Food Festivals
Celebrating English Food

Visiting food festivals must rank amongst some of my favourite things to do in England. And that is despite having a decided dislike for crowds. I love the variety of food on offer, the number of small, local producers who arrive with cheeses, breads, sausages, pasta sauces, spicy dressings, spice mixes, wines, ciders, cakes or pies so delicious that you ask yourself why you were not bulk-buying your supplies from them already!

You can really feel the passion and enthusiasm these people have for the food they produce. You can taste their products, too.

England has food festivals to suit all tastes. Some are general, celebrating English food or the produce of one county or region. Others are unashamedly dedicated to one product. Along with their 'featured' food or product, these events also showcase other local producers and crafts. Cookery and craft demonstrations are popular and entertainment and celebrations play a large role.  Just make sure you arrive hungry!

Featured Food Festivals

English Food Through the Year

I like my food seasonal, simply because fruit and vegetables taste better in their proper season. Cheeses vary greatly in taste and sometimes even in looks depending on the month they were made. The availability of locally caught fish and shellfish will vary throughout the year and as for game ...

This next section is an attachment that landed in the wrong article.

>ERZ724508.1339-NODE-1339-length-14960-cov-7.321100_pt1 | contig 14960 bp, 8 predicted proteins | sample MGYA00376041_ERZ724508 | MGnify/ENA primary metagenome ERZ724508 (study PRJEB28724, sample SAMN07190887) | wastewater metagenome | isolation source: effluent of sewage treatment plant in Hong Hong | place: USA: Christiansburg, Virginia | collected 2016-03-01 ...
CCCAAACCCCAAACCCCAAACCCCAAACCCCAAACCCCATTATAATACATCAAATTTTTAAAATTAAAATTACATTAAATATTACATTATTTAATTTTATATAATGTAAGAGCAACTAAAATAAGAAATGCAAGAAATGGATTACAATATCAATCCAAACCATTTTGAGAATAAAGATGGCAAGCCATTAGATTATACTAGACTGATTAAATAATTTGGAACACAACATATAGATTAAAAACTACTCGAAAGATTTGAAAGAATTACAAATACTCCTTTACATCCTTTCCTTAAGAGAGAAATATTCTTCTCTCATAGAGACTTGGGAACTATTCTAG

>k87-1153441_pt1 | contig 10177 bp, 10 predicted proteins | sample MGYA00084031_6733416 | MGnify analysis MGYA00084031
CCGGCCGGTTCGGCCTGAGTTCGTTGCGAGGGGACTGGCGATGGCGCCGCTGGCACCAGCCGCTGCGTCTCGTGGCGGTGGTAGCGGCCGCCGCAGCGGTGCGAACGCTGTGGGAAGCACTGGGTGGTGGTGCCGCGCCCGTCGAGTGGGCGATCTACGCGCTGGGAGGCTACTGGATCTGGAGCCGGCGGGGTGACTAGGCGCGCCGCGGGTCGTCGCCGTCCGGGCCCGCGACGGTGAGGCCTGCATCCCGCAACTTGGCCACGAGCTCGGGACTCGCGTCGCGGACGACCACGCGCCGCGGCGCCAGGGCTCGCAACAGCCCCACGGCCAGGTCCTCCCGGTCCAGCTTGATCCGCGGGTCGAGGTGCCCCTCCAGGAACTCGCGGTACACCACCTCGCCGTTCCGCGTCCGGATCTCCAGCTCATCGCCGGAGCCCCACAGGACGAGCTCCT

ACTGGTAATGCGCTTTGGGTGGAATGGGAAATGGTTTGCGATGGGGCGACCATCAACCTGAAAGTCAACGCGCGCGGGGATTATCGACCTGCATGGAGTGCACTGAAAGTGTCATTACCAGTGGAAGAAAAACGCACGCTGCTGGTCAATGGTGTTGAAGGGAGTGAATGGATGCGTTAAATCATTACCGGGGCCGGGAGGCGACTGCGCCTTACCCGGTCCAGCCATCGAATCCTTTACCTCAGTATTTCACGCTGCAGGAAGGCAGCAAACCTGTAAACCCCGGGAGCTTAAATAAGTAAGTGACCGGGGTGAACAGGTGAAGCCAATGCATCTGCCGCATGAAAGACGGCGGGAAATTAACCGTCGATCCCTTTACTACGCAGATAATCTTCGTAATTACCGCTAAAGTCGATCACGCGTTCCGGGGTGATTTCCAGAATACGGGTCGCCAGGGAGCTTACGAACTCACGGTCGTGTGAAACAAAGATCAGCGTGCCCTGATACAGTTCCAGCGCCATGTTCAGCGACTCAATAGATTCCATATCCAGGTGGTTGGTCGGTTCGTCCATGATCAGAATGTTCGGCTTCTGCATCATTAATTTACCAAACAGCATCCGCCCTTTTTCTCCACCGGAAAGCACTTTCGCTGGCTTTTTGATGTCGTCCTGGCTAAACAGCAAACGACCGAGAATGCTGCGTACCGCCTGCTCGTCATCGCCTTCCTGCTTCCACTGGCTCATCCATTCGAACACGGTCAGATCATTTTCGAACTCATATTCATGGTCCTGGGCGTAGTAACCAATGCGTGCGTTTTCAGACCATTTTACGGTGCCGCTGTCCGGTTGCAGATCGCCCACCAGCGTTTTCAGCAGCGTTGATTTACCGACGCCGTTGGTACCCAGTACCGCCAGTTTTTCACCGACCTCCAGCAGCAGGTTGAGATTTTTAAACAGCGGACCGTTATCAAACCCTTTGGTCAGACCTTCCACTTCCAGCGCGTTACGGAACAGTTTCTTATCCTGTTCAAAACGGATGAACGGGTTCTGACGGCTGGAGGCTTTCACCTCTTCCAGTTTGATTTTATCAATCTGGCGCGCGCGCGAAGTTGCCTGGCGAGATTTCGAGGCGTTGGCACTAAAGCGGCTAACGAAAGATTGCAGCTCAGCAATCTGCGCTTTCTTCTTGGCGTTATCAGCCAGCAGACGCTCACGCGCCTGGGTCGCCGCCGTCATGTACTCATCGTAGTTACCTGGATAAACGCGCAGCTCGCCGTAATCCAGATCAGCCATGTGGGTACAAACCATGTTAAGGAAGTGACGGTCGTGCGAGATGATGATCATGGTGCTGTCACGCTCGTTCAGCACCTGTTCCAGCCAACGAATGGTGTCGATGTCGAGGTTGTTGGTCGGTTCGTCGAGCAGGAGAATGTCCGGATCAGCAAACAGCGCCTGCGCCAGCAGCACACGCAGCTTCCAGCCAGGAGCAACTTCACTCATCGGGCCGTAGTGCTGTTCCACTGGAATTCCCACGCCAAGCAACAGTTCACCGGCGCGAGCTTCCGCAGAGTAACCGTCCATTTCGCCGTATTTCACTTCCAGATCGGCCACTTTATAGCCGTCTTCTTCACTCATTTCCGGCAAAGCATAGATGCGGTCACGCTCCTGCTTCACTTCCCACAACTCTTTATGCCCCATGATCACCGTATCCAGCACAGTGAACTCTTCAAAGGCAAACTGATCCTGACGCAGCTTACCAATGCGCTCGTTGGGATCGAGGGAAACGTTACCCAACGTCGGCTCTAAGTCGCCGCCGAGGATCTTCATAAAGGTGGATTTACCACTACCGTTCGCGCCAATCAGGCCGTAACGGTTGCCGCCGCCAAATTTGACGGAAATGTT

And this is where festivals come really into their own. They celebrate what's good and ready and at its best. They celebrate the work of local artisan producers. And - fortunately - every year there are a few more than the year before.

So what kind of tasty food can you look forward to if you spend a year in England?

January, February & March

There's not an awful lot going on during January, so soon after Christmas, but if you've not had enough sweets over the previous month, then you should note that January 8th is designated English Toffee Day!

February is the month to make English Marmalade. Then there's Pancake Day on Shrove Tuesday, a medieval housekeeping excercise that we celebrate with with all manner of fun and mayhem such as pancake races and - of course - much sweet food. And last but not least, there's the Wakefield Rhubarb Festival (on Facebook or Twitter)... just when you're most in need of something fresh and light.

March is a month for cooking, rather than celebrating, with food festivals thin on the ground. But there's plenty of fresh rhubarb around now, along with all manner of shellfish. Scallops are still at their most delicious in March and a dinner of scallops in their shell with a generous helping of cream and a hint of garlic, followed by pink rhubarb fool gives the first hint of fresher, lighter things to come over the next few months.

April, May & June

April tends to be dominated by Easter but, apart from Chocolate Easter Eggs, Hot Cross Buns and Simnel Cake we have fewer traditional dishes to mark the festivities. Some of the larger, more general food festivals - Lancashire, Wear Valley and Exeter - are held during April. These showcase local produce and producers and are a good way to get into the food festival vibe!